This will be just a quick post. The usual inflation vs deflation debate focuses on the United States. The general argument for the hyperinflationists is that at some point investors will lose faith in the ability of the US government to tax its citizens in order to make interest payments on its debt. This leaves only two possible solutions for the US: Print the money for repayment or default. Both of these options are obviously not particularly appealing to investors as they lose either way, either via outright loss of principal and/or interest payment or via repayment in greatly inflated dollars.
Let me say that I do think there is a chance that the US will face a hyper-inflationary event likely at some point in the next decade. For an interesting read on what may trigger this and what it may look like, check out this article. However, where I differ in my opinion is in terms of WHEN this may happen.
I believe that two things must happen before we could see hyperinflation in the US:
1) Consumer deleveraging must run its course. That may take another few years.
2) The weakest links must break first. I’m of the belief that the United States will not be the first domino to fall. I believe that it will be one of the PIIGS (Portugal, Italy, Ireland, Greece, Spain) who will default first. If that’s true, the accompanying capital flight out of Europe will find its home back in the go-to safety currency: the US dollar.
But what does that all mean to us here in Canada. Let’s assume that the US entered a hyper-inflationary episode tomorrow. How would that affect us? It is important to briefly elaborate on the definition of hyperinflation. For this, I will borrow from a quick definition used over at Whispers From the Edge of the Rainforest:
“Hyperinflation is a distinctly different phenomenon from either of deflation or inflation.
Most people think hyperinflation is an extension or amplification of inflation.
Inflation and hyperinflation are two very distinct animals. They look the same because in both cases, the currency loses its purchasing power, but they are not the same.
Inflation is when the economy overheats: It’s when an economy’s consumables (labor and commodities) are so in-demand because of economic growth, coupled with an expansionist credit environment, that the consumables rise in price. This forces all goods and services to rise in price as well, so that producers can keep up with costs. It is essentially a demand-driven phenomena.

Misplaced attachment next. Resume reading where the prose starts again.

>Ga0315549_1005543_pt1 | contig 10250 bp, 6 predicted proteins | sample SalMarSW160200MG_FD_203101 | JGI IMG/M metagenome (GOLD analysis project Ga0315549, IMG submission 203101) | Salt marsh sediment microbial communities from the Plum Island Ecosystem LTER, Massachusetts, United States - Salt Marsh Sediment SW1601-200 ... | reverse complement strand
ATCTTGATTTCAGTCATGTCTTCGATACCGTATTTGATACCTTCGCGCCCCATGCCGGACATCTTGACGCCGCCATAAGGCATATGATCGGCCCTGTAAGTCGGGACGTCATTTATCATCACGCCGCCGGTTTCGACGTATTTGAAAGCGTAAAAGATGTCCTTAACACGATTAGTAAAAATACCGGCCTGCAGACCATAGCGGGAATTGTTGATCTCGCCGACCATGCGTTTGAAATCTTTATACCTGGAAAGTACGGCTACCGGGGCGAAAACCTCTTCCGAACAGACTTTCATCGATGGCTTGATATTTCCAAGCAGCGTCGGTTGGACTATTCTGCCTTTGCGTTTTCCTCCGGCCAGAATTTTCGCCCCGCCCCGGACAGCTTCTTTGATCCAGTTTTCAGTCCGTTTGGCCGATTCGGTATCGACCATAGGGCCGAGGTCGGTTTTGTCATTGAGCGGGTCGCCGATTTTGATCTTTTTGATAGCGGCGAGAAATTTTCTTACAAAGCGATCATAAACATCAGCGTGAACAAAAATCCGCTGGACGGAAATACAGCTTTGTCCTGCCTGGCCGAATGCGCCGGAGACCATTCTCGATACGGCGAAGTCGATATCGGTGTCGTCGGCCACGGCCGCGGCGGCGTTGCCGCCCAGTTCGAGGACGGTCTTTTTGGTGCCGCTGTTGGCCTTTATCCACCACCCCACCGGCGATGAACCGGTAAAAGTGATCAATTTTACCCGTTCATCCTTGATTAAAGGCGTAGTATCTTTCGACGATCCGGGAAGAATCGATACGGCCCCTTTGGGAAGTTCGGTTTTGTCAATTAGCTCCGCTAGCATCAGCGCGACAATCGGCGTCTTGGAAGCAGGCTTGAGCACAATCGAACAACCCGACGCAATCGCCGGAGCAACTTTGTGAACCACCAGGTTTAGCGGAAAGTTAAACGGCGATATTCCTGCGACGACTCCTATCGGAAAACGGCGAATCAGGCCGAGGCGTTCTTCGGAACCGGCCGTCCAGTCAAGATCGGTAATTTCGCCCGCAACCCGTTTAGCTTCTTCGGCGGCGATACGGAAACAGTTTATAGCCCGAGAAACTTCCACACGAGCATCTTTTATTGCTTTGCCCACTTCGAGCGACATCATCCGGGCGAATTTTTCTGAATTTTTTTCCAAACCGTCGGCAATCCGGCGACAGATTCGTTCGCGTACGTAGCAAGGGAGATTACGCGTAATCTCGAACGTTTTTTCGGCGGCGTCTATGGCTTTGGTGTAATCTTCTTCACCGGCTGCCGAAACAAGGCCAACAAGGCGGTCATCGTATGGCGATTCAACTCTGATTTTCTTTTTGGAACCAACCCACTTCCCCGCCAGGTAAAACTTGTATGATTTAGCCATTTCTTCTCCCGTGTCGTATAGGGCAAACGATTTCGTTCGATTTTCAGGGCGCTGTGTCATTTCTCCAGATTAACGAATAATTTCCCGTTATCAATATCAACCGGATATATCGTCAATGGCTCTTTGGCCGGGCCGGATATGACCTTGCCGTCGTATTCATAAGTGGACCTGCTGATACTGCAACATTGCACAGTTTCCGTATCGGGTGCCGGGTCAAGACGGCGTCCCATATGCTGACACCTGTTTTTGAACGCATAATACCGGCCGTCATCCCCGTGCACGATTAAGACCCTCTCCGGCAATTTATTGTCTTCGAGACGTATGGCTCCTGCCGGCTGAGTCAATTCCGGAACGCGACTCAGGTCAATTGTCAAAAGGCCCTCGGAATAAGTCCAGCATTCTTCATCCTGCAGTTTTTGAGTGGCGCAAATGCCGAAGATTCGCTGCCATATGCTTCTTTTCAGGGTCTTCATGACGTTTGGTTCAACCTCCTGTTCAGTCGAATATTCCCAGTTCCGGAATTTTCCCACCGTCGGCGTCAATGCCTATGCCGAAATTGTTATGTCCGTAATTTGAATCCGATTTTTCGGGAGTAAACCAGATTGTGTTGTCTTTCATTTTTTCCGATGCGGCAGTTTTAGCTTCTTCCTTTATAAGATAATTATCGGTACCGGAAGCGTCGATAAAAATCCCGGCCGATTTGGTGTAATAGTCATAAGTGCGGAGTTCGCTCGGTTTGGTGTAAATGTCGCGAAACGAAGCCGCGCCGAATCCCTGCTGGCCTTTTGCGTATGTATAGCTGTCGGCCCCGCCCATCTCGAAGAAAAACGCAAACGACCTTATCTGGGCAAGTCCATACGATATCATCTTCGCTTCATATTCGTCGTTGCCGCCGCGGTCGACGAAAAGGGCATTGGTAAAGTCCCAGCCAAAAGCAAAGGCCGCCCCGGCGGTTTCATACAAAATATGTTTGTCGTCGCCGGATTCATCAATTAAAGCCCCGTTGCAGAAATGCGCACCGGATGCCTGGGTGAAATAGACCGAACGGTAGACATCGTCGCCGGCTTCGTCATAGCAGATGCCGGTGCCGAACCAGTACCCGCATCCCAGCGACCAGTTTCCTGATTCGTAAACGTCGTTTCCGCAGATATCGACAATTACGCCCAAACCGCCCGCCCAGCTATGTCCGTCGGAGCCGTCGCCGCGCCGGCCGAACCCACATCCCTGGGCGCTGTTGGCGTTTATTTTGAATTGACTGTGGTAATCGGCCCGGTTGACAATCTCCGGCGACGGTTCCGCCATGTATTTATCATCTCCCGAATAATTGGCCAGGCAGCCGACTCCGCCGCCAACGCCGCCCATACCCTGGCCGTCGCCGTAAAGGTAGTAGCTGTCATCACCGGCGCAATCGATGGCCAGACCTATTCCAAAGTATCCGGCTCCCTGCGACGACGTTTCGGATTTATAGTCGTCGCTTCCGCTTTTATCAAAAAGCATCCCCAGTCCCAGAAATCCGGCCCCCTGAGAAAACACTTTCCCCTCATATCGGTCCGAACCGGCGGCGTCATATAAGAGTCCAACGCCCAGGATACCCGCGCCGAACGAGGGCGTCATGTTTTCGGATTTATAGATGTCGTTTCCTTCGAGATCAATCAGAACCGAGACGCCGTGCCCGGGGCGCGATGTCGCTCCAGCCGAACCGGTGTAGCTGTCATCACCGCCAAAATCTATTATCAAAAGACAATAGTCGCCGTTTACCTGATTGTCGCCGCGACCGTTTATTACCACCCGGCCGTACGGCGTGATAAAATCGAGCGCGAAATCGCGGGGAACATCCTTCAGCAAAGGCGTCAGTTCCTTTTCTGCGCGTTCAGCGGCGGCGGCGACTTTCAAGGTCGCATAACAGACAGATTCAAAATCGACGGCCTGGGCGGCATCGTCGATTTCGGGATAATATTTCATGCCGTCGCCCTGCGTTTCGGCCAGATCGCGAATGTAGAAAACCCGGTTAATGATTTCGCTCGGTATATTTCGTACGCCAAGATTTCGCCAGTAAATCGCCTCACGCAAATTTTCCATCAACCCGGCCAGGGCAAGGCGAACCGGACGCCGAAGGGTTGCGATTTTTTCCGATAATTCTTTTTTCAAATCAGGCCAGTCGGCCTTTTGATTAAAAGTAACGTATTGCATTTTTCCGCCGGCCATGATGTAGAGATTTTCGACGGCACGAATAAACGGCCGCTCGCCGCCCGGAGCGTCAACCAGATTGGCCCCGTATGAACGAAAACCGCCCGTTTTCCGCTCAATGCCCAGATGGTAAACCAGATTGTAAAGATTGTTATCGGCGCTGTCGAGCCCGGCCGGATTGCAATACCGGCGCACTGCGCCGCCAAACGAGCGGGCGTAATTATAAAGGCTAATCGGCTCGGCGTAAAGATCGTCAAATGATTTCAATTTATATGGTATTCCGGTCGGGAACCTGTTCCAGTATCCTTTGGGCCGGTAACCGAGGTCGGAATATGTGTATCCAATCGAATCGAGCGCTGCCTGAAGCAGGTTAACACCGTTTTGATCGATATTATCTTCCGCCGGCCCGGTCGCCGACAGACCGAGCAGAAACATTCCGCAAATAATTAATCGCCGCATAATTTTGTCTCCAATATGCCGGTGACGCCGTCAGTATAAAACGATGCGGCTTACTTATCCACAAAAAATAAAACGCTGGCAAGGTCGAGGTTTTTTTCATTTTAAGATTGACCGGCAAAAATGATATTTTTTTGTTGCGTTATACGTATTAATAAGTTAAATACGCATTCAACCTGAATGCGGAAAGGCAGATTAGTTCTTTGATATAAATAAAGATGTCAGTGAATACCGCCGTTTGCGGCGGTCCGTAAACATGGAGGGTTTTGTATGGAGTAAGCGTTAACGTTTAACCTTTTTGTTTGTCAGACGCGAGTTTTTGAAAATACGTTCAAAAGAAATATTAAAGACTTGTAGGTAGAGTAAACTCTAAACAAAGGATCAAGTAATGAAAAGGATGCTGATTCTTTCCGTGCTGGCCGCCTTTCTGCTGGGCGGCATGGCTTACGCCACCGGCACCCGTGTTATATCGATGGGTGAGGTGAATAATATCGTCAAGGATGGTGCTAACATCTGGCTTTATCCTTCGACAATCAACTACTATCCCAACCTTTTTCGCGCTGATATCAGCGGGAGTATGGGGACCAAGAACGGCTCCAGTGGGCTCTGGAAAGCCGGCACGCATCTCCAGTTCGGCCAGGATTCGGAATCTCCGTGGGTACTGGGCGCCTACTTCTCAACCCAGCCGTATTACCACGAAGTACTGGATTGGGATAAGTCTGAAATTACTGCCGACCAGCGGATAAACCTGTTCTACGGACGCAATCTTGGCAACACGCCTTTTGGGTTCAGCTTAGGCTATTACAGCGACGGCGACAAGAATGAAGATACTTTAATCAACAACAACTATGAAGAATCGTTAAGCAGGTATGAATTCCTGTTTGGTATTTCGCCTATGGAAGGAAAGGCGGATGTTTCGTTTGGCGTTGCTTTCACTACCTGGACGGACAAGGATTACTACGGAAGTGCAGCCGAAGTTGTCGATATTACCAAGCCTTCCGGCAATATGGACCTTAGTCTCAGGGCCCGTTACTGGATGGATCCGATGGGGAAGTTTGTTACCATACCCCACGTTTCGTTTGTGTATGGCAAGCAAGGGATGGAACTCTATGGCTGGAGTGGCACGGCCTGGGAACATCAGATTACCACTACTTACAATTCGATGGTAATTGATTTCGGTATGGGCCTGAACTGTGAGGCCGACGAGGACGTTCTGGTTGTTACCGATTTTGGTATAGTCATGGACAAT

Hyperinflation is the loss of faith in the currency.
Prices rise in a hyperinflationary environment just like in an inflationary environment, but they rise not because people want more money for their labor or for commodities, but because people are trying to get out of the currency. It’s not that they want more money —they want less of the currency. So they will pay anything for a good which is not in the currency they have lost faith in.”
I think this is a nice, concise definition and I completely agree with it. So assuming that there is a repudiation of the USD and an accompanying capital flight into hard assets like commodities, and gold and silver in particular, what would that do to the relative value of the currency of a commodity-producing nation? Think about it for a moment?
If hyperinflation happens as described above, the result for the Canadian dollar would be a massive revaluation higher against the greenback as the value of our resource base would rise dramatically. A rising dollar would kill exports except those people are clamoring to acquire, particularly precious metals.
Unless I’m missing something, it seems to me that the net result of a hyper-inflationary event in the US would be rise in commodity currencies, at least in the short term. This is deflationary, not inflationary. There’s a chance that at some point there may be a complete repudiation of all fiat currencies, but I believe that will happen well after the events I described above.
Please add your input. I’m just throwing out a random musing. To me, I just don’t see how hyperinflation in the US translates into the same here. Have I missed something?